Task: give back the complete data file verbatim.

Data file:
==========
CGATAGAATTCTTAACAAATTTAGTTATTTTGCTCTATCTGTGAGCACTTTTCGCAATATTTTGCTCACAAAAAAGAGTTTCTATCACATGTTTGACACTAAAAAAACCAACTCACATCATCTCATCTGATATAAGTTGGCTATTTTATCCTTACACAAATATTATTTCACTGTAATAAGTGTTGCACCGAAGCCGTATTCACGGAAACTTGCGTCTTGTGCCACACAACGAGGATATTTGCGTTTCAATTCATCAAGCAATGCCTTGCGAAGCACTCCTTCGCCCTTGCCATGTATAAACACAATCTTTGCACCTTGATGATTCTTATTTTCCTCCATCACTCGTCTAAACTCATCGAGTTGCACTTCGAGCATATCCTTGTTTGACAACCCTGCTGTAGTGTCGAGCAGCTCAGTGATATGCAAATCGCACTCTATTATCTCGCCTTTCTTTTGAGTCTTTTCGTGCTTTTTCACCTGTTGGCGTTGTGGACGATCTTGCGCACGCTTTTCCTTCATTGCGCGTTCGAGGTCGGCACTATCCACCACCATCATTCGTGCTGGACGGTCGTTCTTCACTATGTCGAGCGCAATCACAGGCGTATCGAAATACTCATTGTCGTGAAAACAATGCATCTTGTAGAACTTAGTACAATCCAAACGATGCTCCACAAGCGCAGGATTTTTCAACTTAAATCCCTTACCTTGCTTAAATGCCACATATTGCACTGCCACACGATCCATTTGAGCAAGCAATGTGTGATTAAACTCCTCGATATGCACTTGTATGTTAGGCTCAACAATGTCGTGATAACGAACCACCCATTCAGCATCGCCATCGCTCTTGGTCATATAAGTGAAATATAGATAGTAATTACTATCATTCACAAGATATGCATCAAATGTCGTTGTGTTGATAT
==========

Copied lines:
CGATAGAATTCTTAACAAATTTAGTTATTTTGCTCTATCTGTGAGCACTTTTCGCAATATTTTGCTCACAAAAAAGAGTTTCTATCACATGTTTGACACTAAAAAAACCAACTCACATCATCTCATCTGATATAAGTTGGCTATTTTATCCTTACACAAATATTATTTCACTGTAATAAGTGTTGCACCGAAGCCGTATTCACGGAAACTTGCGTCTTGTGCCACACAACGAGGATATTTGCGTTTCAATTCATCAAGCAATGCCTTGCGAAGCACTCCTTCGCCCTTGCCATGTATAAACACAATCTTTGCACCTTGATGATTCTTATTTTCCTCCATCACTCGTCTAAACTCATCGAGTTGCACTTCGAGCATATCCTTGTTTGACAACCCTGCTGTAGTGTCGAGCAGCTCAGTGATATGCAAATCGCACTCTATTATCTCGCCTTTCTTTTGAGTCTTTTCGTGCTTTTTCACCTGTTGGCGTTGTGGACGATCTTGCGCACGCTTTTCCTTCATTGCGCGTTCGAGGTCGGCACTATCCACCACCATCATTCGTGCTGGACGGTCGTTCTTCACTATGTCGAGCGCAATCACAGGCGTATCGAAATACTCATTGTCGTGAAAACAATGCATCTTGTAGAACTTAGTACAATCCAAACGATGCTCCACAAGCGCAGGATTTTTCAACTTAAATCCCTTACCTTGCTTAAATGCCACATATTGCACTGCCACACGATCCATTTGAGCAAGCAATGTGTGATTAAACTCCTCGATATGCACTTGTATGTTAGGCTCAACAATGTCGTGATAACGAACCACCCATTCAGCATCGCCATCGCTCTTGGTCATATAAGTGAAATATAGATAGTAATTACTATCATTCACAAGATATGCATCAAATGTCGTTGTGTTGATAT